Definitive versions of classics are Criterion’s bread and butter, so while the idea of upstart Benjamin Button being released on a label reserved for old-timers might suit the film’s subject matter, it’s sure to make critics grumble. Is David Fincher’s latest ready for canonization? Other modern Criterion picks have included Armageddon (troubling) and The Life Aquatic (really?). For all Button’s flaws—overly sentimental at times, more passive than active—the film represents an important landmark. With its groundbreaking visual effects, Brad Pitt and Cate Blanchett aging not only forward but backward, it’s a story that simply could not have been told until now. The script waited for years until technology was able to catch up with its imagination.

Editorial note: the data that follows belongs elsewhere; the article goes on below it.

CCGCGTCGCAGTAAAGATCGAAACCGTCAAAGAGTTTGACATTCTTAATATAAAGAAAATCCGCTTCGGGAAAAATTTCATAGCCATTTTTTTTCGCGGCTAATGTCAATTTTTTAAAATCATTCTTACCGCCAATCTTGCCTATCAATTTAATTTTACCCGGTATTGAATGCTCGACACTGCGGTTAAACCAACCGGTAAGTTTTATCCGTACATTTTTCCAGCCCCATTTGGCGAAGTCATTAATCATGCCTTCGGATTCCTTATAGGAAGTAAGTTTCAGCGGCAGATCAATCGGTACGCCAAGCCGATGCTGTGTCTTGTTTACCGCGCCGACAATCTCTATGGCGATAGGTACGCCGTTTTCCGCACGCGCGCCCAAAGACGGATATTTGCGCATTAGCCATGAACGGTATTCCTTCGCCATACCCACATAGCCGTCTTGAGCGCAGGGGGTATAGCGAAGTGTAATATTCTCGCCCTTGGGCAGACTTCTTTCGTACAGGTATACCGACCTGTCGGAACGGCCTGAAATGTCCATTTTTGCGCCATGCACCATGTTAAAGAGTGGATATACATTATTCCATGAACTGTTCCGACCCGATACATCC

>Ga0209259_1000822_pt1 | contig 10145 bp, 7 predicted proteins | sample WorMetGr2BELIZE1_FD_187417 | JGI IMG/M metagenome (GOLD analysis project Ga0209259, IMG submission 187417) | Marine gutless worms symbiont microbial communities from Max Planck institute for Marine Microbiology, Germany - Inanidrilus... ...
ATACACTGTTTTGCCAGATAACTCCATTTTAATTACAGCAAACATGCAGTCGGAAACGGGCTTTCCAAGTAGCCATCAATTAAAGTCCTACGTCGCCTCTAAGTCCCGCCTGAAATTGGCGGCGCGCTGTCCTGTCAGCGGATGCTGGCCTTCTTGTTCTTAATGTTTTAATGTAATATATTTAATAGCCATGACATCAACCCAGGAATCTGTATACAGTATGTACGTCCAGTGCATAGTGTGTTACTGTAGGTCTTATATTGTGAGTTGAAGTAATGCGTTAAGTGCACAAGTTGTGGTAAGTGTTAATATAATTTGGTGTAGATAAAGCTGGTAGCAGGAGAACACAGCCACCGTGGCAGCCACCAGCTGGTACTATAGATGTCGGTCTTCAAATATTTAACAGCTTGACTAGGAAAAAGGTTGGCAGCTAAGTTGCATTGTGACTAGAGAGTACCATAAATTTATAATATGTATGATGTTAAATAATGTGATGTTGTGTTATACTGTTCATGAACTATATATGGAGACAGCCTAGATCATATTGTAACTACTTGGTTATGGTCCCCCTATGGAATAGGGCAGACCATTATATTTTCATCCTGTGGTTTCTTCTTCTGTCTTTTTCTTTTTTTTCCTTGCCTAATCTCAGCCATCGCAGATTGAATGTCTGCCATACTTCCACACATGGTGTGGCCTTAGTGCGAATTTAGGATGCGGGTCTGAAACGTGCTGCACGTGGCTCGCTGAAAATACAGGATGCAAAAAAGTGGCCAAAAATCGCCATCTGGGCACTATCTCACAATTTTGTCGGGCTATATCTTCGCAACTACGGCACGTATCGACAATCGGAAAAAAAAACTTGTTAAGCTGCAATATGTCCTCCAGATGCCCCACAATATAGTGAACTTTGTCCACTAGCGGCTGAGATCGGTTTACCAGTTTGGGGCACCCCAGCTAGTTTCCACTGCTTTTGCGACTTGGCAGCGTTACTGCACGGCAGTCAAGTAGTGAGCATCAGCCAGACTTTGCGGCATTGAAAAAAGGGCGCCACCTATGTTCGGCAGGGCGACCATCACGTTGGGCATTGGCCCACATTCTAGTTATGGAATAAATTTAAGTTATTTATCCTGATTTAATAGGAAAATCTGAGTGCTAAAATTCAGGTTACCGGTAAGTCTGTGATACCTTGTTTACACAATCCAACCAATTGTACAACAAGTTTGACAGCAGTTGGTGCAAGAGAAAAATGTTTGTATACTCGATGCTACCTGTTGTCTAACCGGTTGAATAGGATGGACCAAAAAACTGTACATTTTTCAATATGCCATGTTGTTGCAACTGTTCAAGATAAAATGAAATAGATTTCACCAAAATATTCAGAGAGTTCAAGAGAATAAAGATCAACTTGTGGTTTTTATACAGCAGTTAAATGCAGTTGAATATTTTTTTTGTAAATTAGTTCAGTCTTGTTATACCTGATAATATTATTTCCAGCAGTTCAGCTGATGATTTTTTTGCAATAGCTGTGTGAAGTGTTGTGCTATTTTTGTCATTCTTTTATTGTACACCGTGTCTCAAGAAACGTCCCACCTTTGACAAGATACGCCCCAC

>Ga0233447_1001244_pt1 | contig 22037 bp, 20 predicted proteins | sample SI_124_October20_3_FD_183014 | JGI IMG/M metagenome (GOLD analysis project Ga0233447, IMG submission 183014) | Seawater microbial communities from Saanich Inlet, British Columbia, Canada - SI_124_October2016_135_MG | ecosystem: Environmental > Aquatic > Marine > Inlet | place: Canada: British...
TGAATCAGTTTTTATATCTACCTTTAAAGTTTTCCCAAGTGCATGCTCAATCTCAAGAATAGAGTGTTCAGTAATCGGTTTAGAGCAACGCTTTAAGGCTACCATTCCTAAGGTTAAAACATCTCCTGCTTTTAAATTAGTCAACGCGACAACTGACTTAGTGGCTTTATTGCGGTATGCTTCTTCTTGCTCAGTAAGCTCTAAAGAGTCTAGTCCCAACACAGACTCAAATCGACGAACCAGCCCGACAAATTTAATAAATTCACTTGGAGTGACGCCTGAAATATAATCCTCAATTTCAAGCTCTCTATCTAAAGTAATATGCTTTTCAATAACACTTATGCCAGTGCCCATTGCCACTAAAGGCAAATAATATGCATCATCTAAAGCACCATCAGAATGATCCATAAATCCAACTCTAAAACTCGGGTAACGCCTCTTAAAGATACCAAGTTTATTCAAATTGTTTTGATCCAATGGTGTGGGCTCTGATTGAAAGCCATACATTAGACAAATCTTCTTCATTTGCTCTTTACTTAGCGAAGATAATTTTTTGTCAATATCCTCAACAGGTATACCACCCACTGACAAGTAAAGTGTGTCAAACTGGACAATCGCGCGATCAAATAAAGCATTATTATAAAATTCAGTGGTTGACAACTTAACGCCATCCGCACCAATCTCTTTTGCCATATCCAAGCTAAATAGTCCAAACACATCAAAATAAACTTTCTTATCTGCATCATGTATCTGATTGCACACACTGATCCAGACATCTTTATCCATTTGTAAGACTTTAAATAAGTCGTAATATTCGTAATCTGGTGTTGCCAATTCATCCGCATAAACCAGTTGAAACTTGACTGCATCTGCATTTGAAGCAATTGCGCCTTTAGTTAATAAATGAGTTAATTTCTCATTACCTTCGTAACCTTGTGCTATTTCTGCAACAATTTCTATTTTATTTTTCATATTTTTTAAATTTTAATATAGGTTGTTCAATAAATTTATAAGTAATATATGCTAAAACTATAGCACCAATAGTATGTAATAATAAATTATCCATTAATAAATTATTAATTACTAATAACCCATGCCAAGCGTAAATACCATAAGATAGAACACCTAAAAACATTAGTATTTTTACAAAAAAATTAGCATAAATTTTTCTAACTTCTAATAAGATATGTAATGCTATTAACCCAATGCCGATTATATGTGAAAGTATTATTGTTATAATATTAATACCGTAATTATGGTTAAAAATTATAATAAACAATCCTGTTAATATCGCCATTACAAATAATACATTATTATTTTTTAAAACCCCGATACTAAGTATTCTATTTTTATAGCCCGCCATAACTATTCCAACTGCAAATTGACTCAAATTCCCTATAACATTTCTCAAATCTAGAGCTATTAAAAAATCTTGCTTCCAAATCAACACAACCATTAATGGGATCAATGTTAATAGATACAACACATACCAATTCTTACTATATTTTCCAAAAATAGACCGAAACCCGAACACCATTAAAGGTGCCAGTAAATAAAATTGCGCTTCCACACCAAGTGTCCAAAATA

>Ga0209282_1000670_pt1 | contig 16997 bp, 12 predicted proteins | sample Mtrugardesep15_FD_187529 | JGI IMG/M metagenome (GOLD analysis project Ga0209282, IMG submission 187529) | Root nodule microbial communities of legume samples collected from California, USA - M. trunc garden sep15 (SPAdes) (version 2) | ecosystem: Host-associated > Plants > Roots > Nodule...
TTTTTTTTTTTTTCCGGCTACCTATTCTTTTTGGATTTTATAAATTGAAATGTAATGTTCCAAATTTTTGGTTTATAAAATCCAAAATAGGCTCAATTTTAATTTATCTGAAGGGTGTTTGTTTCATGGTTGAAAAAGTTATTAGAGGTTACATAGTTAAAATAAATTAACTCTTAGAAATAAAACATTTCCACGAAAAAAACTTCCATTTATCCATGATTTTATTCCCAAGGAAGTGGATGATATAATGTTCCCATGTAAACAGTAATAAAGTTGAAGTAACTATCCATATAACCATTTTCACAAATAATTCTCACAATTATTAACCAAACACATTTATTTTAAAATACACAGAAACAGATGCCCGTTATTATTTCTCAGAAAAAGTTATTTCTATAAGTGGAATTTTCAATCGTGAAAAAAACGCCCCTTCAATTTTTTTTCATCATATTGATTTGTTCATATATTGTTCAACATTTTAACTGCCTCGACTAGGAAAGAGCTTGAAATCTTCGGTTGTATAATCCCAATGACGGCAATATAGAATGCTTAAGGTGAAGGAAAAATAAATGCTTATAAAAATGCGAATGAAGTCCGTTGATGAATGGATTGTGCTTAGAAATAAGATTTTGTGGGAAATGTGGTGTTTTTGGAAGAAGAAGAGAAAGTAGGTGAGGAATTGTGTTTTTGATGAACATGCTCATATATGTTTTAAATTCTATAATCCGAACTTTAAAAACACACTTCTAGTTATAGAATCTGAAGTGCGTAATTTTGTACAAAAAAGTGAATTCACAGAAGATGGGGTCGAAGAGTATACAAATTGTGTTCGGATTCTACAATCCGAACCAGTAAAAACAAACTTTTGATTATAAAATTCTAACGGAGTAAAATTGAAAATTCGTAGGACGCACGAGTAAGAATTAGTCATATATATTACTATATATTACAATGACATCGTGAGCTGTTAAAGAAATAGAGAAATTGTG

That said, Criterion doesn’t quite make the case conclusively. Fincher’s commentary track includes entertaining asides, like the fact that Keith Richards’s hands provided the inspiration for Benjamin’s arthritic knuckles. But there are also three hours of fairly dull behind-the-scenes footage of location scouting and set construction, and stultifying sections devoted to the sound effects and score. More to the point, we’re shown how prosthetics added 50 years to Blanchett’s cheekbones, and we see Pitt being given the CGI treatment, his head covered in electrodes. This is scary sci-fi stuff: If Pitt can appear on screen looking as he did in Thelma & Louise, then Button has profoundly altered the fabric of Hollywood, its denizens able to take on youthful roles when they’re well past middle age. Surgeons should be afraid.—Anna King